On The Bubble
Q Some pundits say this market is a bubble waiting to burst. Do you buy the bubble blather?
A No. In an attempt to gain notoriety and attention, a growing number of market watchers seem to be racing to be the first to call the market bubble and the eventual bursting. However, the fact that a lot of people say this is a bubble is probably reason enough to say that it isn't a bubble.
Furthermore, the evidence does not support bubble believers. The broad market is not cheap. But it is not as richly valued as you would expect in a bubble. Despite a 20% gain over the last 12 months, the S&P 500 Index trades at less than 18 times trailing earnings, roughly the same earnings multiple as a year ago. The Dow Jones Industrial, Transportation, and Utility averages all sport P/E ratios at or below year-ago levels. The S&P SmallCap 600 Index trades at a P/E of 25, hardly cheap but only moderately higher than the P/E ratio of 23 of a year ago despite a 30% gain in the index.
Dividend yields for the major indexes have declined only slightly over the last year despite big price gains. And those dividend yields remain well above the yields on five-year Treasurys.Â
To be sure, we see pockets of the market that appear excessively valued, tiny bubbles of sorts. And those pockets are attracting a lot of attention from the media and market watchers. For example, it would be hard to argue that the glamour stock Tesla Motors ($230; TSLA), which sells at 13 times annual revenues and earns a Quadrix Value score of just 6, is not overpriced.
But don't make the mistake of extrapolating from a highly publicized but relatively small sample set to conclude the broad market is in a bubble.
One last point: Even if the market has entered a bubble, such environments can last a relatively long time. The Forecasts considers it dangerous to heed the bubble talk and sell stocks en masse, especially with the market's primary trend still bullish according to the Dow Theory.
Q Isn't the plethora of initial public offerings (IPOs) so far this year a sign of a bubble?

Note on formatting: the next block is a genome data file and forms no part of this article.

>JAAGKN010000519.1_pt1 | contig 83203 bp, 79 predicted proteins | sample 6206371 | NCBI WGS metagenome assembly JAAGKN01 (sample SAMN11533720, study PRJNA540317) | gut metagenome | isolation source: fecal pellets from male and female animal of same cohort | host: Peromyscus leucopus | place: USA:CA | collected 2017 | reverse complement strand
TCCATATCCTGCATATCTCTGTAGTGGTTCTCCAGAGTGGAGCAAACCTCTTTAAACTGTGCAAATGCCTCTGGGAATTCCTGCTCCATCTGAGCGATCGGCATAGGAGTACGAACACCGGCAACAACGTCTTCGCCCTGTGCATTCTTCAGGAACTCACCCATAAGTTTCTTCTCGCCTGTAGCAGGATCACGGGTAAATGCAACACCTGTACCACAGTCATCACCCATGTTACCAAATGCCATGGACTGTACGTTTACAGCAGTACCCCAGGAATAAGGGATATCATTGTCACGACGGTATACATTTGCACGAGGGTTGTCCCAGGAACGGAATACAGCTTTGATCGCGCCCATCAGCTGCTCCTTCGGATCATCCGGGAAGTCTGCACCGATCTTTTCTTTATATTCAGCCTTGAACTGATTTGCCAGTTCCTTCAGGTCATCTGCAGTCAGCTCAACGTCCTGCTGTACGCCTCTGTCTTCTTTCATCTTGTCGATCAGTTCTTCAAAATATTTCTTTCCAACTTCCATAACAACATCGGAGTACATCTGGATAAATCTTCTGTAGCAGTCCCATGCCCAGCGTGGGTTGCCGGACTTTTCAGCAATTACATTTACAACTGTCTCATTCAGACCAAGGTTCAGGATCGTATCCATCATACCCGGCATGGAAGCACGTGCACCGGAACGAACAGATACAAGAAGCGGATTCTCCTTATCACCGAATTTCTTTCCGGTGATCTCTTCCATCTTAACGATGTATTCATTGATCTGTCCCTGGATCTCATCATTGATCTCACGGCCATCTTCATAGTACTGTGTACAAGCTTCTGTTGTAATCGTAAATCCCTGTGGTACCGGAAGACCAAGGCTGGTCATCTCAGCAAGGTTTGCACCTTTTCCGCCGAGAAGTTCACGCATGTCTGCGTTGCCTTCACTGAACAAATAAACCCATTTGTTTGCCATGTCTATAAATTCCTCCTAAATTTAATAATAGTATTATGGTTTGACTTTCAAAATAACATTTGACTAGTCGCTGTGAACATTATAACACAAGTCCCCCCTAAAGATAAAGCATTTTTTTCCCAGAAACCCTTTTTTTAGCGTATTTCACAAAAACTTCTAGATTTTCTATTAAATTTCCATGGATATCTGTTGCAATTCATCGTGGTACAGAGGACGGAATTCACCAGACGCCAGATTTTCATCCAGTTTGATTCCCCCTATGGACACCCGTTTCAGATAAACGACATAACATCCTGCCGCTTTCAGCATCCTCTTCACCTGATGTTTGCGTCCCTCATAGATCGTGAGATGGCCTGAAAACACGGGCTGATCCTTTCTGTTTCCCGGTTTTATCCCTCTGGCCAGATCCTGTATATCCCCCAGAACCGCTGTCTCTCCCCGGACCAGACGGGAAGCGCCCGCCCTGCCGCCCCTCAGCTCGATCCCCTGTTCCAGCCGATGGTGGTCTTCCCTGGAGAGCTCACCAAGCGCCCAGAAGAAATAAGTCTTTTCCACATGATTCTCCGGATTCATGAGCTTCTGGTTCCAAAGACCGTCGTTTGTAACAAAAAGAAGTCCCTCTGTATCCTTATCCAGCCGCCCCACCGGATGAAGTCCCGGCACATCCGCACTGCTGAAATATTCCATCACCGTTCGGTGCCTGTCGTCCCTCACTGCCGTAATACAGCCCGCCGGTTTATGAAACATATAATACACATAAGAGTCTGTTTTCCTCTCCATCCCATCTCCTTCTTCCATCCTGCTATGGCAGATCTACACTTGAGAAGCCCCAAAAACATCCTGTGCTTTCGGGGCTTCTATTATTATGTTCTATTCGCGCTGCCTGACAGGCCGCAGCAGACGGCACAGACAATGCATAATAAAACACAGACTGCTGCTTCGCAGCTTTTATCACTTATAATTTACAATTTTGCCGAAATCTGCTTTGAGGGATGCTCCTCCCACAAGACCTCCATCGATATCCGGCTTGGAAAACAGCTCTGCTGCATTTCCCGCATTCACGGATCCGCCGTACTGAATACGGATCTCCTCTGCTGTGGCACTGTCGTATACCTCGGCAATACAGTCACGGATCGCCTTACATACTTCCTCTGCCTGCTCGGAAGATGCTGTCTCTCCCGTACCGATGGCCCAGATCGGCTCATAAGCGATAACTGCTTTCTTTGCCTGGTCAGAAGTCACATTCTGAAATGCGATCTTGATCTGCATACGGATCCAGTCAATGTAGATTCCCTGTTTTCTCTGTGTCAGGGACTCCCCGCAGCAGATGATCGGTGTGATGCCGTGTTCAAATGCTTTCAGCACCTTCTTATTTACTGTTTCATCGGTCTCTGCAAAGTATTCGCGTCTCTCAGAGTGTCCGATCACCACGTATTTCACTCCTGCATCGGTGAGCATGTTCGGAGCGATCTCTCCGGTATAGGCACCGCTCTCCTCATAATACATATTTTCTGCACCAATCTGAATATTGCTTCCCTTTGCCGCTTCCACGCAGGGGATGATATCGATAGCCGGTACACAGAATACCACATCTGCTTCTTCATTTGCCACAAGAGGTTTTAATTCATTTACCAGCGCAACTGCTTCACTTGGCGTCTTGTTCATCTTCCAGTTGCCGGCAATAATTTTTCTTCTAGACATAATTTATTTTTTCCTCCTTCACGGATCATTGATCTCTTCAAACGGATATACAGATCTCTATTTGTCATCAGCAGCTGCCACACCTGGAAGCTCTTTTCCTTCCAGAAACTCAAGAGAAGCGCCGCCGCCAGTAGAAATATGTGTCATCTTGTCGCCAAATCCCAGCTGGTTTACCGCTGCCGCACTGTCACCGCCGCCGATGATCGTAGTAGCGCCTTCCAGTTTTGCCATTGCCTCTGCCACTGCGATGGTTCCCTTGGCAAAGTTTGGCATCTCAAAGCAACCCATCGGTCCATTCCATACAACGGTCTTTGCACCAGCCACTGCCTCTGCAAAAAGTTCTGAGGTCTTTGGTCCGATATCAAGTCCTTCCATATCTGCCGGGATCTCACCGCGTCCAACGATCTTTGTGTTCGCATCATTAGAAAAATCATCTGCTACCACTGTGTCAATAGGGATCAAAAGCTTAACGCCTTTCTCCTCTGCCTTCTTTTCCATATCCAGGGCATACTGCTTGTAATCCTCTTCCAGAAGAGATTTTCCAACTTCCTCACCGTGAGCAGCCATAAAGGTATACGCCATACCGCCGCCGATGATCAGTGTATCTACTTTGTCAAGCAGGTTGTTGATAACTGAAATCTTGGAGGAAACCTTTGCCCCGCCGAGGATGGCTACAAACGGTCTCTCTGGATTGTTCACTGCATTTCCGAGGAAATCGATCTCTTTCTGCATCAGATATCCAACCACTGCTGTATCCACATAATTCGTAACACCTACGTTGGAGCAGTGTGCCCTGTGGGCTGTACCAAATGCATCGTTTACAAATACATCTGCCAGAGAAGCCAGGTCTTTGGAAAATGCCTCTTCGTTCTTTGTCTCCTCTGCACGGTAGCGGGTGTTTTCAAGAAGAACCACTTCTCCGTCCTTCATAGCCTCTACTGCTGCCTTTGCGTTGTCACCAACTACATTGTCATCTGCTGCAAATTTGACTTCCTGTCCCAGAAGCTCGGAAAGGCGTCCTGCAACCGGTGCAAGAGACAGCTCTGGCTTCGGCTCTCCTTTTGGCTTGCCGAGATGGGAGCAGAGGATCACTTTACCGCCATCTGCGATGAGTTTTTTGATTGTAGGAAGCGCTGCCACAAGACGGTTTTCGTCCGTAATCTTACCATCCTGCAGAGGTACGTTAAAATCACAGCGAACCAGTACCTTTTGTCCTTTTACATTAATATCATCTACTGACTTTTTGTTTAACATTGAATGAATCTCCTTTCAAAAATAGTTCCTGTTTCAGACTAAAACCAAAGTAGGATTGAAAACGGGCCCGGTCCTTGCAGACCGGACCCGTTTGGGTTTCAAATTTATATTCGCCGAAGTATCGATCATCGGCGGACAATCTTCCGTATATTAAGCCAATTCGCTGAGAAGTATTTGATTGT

A The increase in IPO activity does reflect increased interest in stocks and perhaps an elevated state of animal spirits among investors. But it is still a stretch to call today's IPO activity clear evidence of a bubble in the broad market.
For starters, the seasoning of most firms coming to market is higher than the IPOs of the late 1990s bubble period. According to Renaissance Capital, the average age of a company going public in 2014 is approximately 13 years. That compares to an average age of a little over 5.5 years for companies that went public between 1997 and 2001. While there are exceptions, today's IPO firms tend to be larger, with competitive positions in their markets. A return to a heavy flow of IPOs long on concept but barren of revenue and profits would be a "bubble" sign. But we're not there yet.
Q What about insider selling? Aren't insiders — corporate executives, board members, and major shareholders — dumping lots of stocks?
A Not really. A ratio above 20-to-1 is considered bearish. Readings under 12-to-1 are bullish.
After a sharp bearish spike in the ratio in January, things have settled down dramatically. In fact, the current ratio of roughly 15-to-1 is in neutral territory and at or below levels seen during much of 2013.Â ÂQ What are some of the other sentiment indicators saying about the stock market?
A The equity put/call ratio — which uses options to measure the number of bearish bets on the stock market versus bullish bets — is running at levels generally considered closer to pessimism than optimism. The American Association of Individual Investors (AAII) weekly poll of its members shows roughly 31% are bullish, versus 29% bearish and 40% neutral — hardly the over-the-top ebullience associated with bubbles. Finally, Merrill Lynch's March survey of global money managers showed equity allocations at 15-month lows.